UL is also home to a 6-acre solar testing facility, and soon a 4,500-square-foot research lab that will be located next to the solar field, currently under construction.

Chambers believes solar has the potential to supply a third of Louisiana’s energy in the next five to 10 years. The sustainable form of energy, without considering storage, is cheaper than coal and cost-competitive with natural gas, Chambers said.

In 2019, just 1.8% of Louisiana’s power generation came from renewable energy.

While the state transitions to cleaner forms of energy, there's also the option to capture carbon dioxide at the source and store it deep underground before it can enter the atmosphere.

Louisiana has become the carbon capture hub of the South, with major project proposals across the state.

Carbon cap: How Louisiana became the carbon capture capital of the South with $6 billion in projects

The process, however, is expensive and needs more technological advancement to be deployed on a wide scale. In Louisiana, LSU is at the forefront of those efforts. The school's petroleum engineering program recently implemented a new concentration for students focused on carbon capture.

"Our first students will be graduating with that concentration this year. And that's the first one of its kind in the nation," said Samuel Bentley, LSU's vice president for research and economic development.

LSU received a $27 million donation from Shell in June to create a new "Institute for Energy Innovation" at the university.

An important step in making carbon capture viable for more companies instead of just a short-term solution for decarbonization is to use the captured carbon for other industrial processes instead of storing it underground.

“It's essential for both the state and the nation that the companies that have massive investments between here in New Orleans and between here and Lake Charles, that those companies succeed in making the energy transition,” Bentley said. “It's not about tree hugging. It's about basic economics and the future of the industry.”

And it isn’t just STEM programs shifting their curriculum. Tulane’s energy program, which falls under the university’s school of business, is adjusting courses to reflect the coming transition.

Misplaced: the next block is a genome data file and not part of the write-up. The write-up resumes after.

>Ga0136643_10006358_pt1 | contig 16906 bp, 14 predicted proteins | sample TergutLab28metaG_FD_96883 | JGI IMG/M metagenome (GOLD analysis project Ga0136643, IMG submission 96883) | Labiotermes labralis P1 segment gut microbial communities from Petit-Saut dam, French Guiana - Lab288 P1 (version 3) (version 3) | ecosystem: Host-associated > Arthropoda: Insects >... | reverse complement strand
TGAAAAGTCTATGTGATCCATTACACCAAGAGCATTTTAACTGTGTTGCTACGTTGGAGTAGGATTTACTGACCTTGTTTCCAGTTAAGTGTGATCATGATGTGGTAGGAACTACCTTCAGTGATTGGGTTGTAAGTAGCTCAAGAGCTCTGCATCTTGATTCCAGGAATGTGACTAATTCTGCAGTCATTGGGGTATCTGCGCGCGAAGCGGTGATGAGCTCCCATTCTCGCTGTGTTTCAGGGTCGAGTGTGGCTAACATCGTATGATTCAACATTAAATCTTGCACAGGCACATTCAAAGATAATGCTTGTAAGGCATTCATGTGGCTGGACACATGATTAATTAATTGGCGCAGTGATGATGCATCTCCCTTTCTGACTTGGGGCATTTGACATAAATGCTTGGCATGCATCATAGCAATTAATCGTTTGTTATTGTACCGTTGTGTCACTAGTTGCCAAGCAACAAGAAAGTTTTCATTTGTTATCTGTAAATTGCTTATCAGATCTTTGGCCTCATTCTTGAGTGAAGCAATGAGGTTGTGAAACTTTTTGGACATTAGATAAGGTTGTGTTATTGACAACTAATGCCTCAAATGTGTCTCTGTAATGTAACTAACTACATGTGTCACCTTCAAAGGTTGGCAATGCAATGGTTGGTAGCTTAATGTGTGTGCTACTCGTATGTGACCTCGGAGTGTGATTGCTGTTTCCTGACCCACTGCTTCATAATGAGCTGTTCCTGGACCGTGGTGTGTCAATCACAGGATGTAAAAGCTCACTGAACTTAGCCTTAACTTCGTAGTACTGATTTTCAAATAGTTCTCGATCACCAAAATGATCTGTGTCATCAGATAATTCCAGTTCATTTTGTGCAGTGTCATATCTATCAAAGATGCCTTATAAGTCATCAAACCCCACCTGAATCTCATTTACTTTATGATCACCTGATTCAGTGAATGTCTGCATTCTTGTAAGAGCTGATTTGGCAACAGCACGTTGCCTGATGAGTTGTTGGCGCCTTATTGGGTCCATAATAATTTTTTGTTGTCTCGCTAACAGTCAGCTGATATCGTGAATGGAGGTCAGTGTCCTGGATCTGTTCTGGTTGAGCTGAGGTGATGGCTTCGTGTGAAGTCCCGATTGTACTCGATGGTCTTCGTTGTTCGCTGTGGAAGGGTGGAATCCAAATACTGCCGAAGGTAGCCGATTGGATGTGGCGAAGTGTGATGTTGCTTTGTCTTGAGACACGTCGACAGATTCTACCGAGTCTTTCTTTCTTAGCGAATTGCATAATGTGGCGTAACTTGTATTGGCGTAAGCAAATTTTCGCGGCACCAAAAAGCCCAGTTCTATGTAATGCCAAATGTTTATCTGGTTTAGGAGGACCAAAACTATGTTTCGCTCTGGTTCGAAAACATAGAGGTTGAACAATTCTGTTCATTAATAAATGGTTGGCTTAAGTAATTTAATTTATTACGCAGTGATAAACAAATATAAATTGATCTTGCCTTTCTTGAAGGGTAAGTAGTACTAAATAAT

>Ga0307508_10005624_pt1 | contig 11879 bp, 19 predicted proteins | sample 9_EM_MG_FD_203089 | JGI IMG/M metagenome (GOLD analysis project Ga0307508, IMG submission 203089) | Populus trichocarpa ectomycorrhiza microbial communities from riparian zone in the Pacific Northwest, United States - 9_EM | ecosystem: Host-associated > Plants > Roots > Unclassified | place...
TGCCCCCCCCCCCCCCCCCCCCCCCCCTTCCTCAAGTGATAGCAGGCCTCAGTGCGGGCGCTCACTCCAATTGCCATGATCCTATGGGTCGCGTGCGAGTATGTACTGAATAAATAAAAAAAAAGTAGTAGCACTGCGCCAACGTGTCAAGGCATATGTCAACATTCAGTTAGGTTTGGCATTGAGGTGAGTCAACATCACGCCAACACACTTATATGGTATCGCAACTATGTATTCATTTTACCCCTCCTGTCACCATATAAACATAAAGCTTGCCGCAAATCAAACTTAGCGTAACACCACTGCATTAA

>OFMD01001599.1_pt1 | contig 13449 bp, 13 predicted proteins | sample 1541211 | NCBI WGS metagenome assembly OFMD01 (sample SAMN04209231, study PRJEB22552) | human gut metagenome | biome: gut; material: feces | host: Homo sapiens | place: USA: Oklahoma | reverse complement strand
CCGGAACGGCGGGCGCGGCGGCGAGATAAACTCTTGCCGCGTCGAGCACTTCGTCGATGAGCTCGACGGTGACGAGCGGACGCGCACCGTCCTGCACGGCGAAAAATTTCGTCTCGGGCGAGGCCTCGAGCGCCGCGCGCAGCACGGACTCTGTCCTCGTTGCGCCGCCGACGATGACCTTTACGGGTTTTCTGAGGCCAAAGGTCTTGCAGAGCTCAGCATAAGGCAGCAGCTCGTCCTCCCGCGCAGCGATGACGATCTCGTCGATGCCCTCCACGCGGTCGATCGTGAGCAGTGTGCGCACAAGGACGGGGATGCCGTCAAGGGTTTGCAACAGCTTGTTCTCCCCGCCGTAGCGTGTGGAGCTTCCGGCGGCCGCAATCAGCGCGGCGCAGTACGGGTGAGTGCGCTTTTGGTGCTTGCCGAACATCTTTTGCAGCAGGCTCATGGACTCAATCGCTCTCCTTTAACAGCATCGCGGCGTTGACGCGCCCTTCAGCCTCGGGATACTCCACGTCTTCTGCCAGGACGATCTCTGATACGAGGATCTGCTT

The university’s business school offers a master’s degree in management and energy.

Pierre Conner, director of Tulane’s Energy Institute, said that the program has added courses for students to learn how to finance and develop renewable energy and sustainable energy projects.

Conner said the program will continue to evolve as the market changes, like adding classes on the electrification of the transportation sector, for example.

The school’s energy program is also interested in getting the state involved in wind energy. Although the potential for wind energy generation off Louisiana’s coast is relatively low, building and maintaining offshore structures is within the state’s area of expertise.

“We were involved in development of the power structures for Block Island offshore Rhode Island and we want to make sure that local companies and our expertise can be involved in future expansion of offshore wind, whether it's on our doorstep or elsewhere,” Conner said.

The Princeton Study

Released in October 2021, a Princeton report outlined different pathways for the U.S. on its way to net-zero carbon emissions, including how each state would be impacted.

The study projects that decarbonization could result in Louisiana’s annual employment rate falling 40 percentage points by mid-century, a dire economic future for the state.

But many professors see the study as a warning of what would happen if the state doesn’t embrace decarbonization and get involved in the job opportunities it presents.

“If we try to insulate ourselves from the transition, we will suffer,” Conner said.

Professors also pointed out that the study was a broad economic projection that left out certain factors that will help the state weather the transition. Across universities, experts agree that Louisiana is in a unique position to get involved in every aspect of renewable energy, despite negative economic projections.

“Louisiana is deemed as one of the states that by 2050 is going to lose some economic edge, and I don't think that's true,” Zappi said. “I see a very bright future for Louisiana, I think Louisiana is going to lead this charge.”

This article originally appeared on Lafayette Daily Advertiser: Louisiana universities set stage for state's energy transition